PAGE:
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RECIPES

Two seasonal herring recipes




by Webmaster, 24th February 2020

Find out what you've been missing with these two quick and easy recipes for seasonal herring and wines to accompany them – yum!

Fresh herrings in Amalfi lemon

Serves 4
Preparation time: 30 mins, plus 12 hours plus marinating time


Ingredients

  • 455g herring fillets, fresh or defrosted
  • 6 lemons, preferably Amalfi or Sicilian
  • Sea salt and crushed black peppercorns
  • 4 bay leaves
  • 200ml olive oil

Method
1. Cut the fish fillets into three pieces. Arrange with the bay leaves in a single layer in a large shallow dish and squeeze the juice of 5 of the lemons over the top. Thinly slice the remaining lemon and set aside.
2. Season then cover loosely with cling film, and allow to marinate in the refrigerator for at least 12 hours.
3. Remove the fish from the marinade and transfer to a serving dish. Pour over the olive oil and garnish with the remaining thinly sliced lemon.
4. Serve as a starter with fresh foccacia.

 

Mediterranean herring

Serves 4
Preparation time: 20 mins
Cooking time: 5 mins

Ingredients

  • 2 x 115g herring fillets 
Rind and juice of half a lemon
Rind and juice of half lime
2 tbsp ready-made Mediterranean spice rub (or make your own using your favourite Mediterranean herbs and spices, such as paprika, oregano, garlic, black pepper)
  • Lime to garnish

Method
1. Preheat the grill.
2. Place the fish onto a board skin side up and make three diagonal cuts on the skin of the fish. Spoon over the rind and juice of the lemon and lime and rub with the spice mixture.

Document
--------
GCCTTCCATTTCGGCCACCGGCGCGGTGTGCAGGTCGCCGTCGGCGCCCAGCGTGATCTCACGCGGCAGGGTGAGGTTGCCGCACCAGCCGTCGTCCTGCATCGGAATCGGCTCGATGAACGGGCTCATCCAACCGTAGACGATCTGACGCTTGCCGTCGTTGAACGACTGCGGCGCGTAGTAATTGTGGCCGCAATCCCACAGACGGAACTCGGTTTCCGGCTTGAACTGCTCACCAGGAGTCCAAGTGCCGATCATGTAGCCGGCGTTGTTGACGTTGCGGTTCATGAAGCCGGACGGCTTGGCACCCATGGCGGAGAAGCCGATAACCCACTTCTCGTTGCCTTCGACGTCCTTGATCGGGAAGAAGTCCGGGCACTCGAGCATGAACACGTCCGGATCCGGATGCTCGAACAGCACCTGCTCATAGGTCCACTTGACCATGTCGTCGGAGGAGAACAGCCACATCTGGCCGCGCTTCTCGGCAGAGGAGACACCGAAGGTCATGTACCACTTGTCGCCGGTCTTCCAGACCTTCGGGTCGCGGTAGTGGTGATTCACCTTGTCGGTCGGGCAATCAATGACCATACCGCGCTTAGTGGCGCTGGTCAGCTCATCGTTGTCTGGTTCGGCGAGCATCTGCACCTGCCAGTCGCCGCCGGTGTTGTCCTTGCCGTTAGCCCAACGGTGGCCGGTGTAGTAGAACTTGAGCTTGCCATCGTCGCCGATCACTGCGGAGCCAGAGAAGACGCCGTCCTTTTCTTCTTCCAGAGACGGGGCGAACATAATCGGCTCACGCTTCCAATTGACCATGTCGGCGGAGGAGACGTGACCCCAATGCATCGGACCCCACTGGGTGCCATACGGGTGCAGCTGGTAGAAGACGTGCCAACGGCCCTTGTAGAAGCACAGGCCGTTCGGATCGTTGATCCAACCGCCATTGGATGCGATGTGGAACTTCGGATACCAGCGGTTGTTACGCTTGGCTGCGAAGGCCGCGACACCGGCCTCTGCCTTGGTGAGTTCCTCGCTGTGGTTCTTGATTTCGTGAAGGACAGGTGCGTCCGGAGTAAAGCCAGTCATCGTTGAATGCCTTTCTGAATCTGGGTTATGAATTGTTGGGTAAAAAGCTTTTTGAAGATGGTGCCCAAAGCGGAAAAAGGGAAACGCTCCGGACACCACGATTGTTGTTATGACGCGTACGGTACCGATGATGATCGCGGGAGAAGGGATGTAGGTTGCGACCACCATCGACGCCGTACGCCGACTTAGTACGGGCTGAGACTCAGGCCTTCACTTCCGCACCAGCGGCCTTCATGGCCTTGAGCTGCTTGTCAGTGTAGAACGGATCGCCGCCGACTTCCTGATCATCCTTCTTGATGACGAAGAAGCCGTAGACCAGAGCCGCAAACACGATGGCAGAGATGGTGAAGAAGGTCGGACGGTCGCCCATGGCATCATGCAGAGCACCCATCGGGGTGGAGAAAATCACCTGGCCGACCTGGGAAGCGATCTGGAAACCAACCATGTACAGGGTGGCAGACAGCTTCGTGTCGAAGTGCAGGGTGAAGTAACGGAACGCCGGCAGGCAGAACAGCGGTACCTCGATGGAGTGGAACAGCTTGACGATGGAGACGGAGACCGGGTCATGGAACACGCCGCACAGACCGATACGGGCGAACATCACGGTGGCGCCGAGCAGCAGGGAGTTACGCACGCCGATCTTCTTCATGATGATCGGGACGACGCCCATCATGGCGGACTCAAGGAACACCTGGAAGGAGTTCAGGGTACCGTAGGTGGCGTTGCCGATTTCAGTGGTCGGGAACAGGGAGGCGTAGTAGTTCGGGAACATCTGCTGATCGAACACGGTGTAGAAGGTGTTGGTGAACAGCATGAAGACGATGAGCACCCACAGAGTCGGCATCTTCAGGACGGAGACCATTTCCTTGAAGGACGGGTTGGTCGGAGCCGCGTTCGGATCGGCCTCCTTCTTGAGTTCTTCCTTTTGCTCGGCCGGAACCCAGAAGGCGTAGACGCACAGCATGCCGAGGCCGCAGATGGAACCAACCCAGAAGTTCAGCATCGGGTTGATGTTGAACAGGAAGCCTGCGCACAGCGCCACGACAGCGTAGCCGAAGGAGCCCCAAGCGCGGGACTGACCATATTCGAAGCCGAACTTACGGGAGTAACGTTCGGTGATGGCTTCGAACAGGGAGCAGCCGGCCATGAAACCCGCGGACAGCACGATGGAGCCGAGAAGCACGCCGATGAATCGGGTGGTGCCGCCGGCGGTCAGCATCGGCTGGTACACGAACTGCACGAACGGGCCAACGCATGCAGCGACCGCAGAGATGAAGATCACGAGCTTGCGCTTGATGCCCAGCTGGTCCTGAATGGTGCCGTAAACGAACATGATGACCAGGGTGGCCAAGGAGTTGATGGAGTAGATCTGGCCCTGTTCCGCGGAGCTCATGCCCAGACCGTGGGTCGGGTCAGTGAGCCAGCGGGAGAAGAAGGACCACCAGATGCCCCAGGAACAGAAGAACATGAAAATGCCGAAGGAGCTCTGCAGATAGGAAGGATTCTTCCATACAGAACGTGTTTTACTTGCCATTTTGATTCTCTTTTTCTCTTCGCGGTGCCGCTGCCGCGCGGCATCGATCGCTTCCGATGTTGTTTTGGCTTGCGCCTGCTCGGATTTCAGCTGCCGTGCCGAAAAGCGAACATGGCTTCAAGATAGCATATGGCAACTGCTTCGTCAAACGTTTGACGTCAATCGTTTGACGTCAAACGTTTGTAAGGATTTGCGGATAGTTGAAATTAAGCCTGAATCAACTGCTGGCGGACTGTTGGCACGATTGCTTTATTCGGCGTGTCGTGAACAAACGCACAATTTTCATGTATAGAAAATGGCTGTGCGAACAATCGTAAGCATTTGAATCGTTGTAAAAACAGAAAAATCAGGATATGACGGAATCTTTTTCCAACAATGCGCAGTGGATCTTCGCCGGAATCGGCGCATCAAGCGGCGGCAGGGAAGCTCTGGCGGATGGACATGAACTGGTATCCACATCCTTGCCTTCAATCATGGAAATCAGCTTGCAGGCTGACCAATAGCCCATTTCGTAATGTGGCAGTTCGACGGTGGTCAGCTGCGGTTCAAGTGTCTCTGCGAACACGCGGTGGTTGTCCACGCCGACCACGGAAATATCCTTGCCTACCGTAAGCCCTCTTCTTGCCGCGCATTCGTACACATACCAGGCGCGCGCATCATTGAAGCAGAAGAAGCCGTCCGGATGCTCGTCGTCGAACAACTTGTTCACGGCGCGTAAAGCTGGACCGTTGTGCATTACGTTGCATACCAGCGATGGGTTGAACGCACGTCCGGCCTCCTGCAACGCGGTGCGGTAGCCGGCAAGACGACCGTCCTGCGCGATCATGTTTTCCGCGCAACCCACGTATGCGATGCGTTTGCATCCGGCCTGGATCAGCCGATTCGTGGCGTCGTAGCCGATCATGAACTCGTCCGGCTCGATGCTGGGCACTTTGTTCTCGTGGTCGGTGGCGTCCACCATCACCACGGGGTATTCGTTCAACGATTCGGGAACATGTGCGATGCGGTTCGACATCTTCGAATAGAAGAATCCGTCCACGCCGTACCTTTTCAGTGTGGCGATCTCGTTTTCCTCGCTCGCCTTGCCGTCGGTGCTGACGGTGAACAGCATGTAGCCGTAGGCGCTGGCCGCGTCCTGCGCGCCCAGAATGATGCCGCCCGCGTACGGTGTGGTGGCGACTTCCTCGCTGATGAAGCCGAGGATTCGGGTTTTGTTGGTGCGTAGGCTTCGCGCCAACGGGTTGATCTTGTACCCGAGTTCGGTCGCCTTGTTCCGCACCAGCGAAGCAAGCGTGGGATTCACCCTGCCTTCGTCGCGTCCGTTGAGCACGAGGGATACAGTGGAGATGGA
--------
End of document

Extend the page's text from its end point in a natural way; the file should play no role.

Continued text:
3. Cook under the grill for 4-5 minutes, or until crispy. 
4. Garnish with lime and serve with a mixed salad.

Recipes and imagery courtesy of Fish is the Dish, a Seafish initiative. www.seafish.org

 

TIPPLE

Tanners’ wine aficionado Tiffany Vernon finds four wines to complement these herring dishes...

This delicious and zesty Herring in Amalfi Lemon matches well with a white wine retaining refreshing acidity to match the lemon juice and cut through the oily fish. My top recommendations for this dish are:

Pouilly-Fumé Château de Tracy (£22) which is a sumptuously rich Sauvignon Blanc from the Loire Valley in France. It has a lemon core on the palate complemented by a mineral character and underlying flintiness along with a touch of jasmine. The grapes of Pouilly-Fumé are grown on limestone-based soils that are rich in minerals, which some say lend the wine its unique mineral and flinty characteristic.

Or keep it Italian with Fiano di Avellino, Terredora di Paolo (£20.50) which showcases a lemon and green apple-laced drink accompanied by honey-coated hazelnuts and a gentle smoky character. This works wonders if your focaccia has fresh herbs in it!

For the Mediterranean Herring, I think focusing in on the lime juice and spices within the dish is key. Dry Riesling, such as from the Clare Valley in Australia, will tick all the boxes here but my top pick is an Alsace Riesling – Henri Ehrhart Riesling, Grand Cru Kaefferkopf (£13.70) which bursts into your mouth with lip-puckering lime zestiness accompanied by elderflower, green apple and a dab of lemon sherbet. I adore how well this matches lime-based dishes and feels a little fresher on the palate compared to some New World Rieslings.

Alternatively, try something a tad more unusual with Tons de Duorum Branco (£9.50) which wows with its lime-dominated citrus character muddled together with tropical fruit, floral elements and a mineral streak. This comes from the Douro Valley in Portugal – the same area where Port is made – and is created from a mix of indigenous grape varieties which are often referred to as a ‘field blend’. This means the winemaker doesn’t know specifically what percentage of each grape variety is in the wine and can be incorporating as many as 10 different varieties!

Prices subject to changes in duty. Tanners Wines, 102/103 Tremarl Industrial Estate, Ffordd Maelgwyn, Llandudno, Conwy LL31 9PN. Tel: 01492 874009. tanners-wines.co.uk

 

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